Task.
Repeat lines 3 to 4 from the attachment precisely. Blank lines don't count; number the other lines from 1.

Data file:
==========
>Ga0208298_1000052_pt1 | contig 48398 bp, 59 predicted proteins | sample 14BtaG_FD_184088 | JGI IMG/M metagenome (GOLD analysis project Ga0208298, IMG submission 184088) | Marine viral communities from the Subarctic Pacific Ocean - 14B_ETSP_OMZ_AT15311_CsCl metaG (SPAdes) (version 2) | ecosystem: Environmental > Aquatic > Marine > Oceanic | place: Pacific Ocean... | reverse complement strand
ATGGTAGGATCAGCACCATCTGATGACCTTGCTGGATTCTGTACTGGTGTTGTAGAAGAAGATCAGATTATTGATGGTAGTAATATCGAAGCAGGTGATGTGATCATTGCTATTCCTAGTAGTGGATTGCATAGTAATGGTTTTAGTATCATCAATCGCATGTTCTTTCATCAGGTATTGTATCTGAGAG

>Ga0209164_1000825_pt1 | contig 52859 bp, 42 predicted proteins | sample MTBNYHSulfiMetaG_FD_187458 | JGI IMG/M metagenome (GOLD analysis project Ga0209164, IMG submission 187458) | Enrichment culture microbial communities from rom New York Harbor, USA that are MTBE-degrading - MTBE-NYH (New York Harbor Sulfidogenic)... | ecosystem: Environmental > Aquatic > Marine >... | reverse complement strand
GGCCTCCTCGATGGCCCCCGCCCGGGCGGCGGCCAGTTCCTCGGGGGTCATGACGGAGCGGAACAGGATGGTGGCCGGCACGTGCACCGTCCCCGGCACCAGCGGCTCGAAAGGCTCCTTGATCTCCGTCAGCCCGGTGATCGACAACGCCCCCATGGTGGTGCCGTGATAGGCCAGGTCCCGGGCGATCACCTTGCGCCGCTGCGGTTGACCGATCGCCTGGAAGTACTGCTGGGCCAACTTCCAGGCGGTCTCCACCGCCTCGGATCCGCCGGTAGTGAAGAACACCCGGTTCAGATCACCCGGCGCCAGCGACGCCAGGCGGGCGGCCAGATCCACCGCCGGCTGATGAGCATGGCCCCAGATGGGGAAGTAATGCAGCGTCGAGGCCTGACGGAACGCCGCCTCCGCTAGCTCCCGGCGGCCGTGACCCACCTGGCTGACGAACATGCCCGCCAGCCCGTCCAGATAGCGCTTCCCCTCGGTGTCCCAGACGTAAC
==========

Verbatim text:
>Ga0209164_1000825_pt1 | contig 52859 bp, 42 predicted proteins | sample MTBNYHSulfiMetaG_FD_187458 | JGI IMG/M metagenome (GOLD analysis project Ga0209164, IMG submission 187458) | Enrichment culture microbial communities from rom New York Harbor, USA that are MTBE-degrading - MTBE-NYH (New York Harbor Sulfidogenic)... | ecosystem: Environmental > Aquatic > Marine >... | reverse complement strand
GGCCTCCTCGATGGCCCCCGCCCGGGCGGCGGCCAGTTCCTCGGGGGTCATGACGGAGCGGAACAGGATGGTGGCCGGCACGTGCACCGTCCCCGGCACCAGCGGCTCGAAAGGCTCCTTGATCTCCGTCAGCCCGGTGATCGACAACGCCCCCATGGTGGTGCCGTGATAGGCCAGGTCCCGGGCGATCACCTTGCGCCGCTGCGGTTGACCGATCGCCTGGAAGTACTGCTGGGCCAACTTCCAGGCGGTCTCCACCGCCTCGGATCCGCCGGTAGTGAAGAACACCCGGTTCAGATCACCCGGCGCCAGCGACGCCAGGCGGGCGGCCAGATCCACCGCCGGCTGATGAGCATGGCCCCAGATGGGGAAGTAATGCAGCGTCGAGGCCTGACGGAACGCCGCCTCCGCTAGCTCCCGGCGGCCGTGACCCACCTGGCTGACGAACATGCCCGCCAGCCCGTCCAGATAGCGCTTCCCCTCGGTGTCCCAGACGTAAC